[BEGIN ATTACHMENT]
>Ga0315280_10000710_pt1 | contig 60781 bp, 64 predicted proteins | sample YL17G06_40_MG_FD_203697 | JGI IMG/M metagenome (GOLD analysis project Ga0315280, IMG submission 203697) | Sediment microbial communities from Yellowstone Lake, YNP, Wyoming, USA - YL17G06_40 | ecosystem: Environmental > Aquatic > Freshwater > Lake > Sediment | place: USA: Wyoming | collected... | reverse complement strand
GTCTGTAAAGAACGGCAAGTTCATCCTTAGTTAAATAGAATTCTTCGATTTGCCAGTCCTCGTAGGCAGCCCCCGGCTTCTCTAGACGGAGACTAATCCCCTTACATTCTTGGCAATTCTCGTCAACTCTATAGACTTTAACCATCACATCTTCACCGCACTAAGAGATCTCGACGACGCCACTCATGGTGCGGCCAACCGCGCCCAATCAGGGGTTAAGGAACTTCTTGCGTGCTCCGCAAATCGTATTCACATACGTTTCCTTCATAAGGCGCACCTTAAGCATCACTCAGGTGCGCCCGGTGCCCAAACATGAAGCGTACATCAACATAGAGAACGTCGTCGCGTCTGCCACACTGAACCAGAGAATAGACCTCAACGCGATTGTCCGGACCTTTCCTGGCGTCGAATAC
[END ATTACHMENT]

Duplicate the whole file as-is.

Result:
>Ga0315280_10000710_pt1 | contig 60781 bp, 64 predicted proteins | sample YL17G06_40_MG_FD_203697 | JGI IMG/M metagenome (GOLD analysis project Ga0315280, IMG submission 203697) | Sediment microbial communities from Yellowstone Lake, YNP, Wyoming, USA - YL17G06_40 | ecosystem: Environmental > Aquatic > Freshwater > Lake > Sediment | place: USA: Wyoming | collected... | reverse complement strand
GTCTGTAAAGAACGGCAAGTTCATCCTTAGTTAAATAGAATTCTTCGATTTGCCAGTCCTCGTAGGCAGCCCCCGGCTTCTCTAGACGGAGACTAATCCCCTTACATTCTTGGCAATTCTCGTCAACTCTATAGACTTTAACCATCACATCTTCACCGCACTAAGAGATCTCGACGACGCCACTCATGGTGCGGCCAACCGCGCCCAATCAGGGGTTAAGGAACTTCTTGCGTGCTCCGCAAATCGTATTCACATACGTTTCCTTCATAAGGCGCACCTTAAGCATCACTCAGGTGCGCCCGGTGCCCAAACATGAAGCGTACATCAACATAGAGAACGTCGTCGCGTCTGCCACACTGAACCAGAGAATAGACCTCAACGCGATTGTCCGGACCTTTCCTGGCGTCGAATAC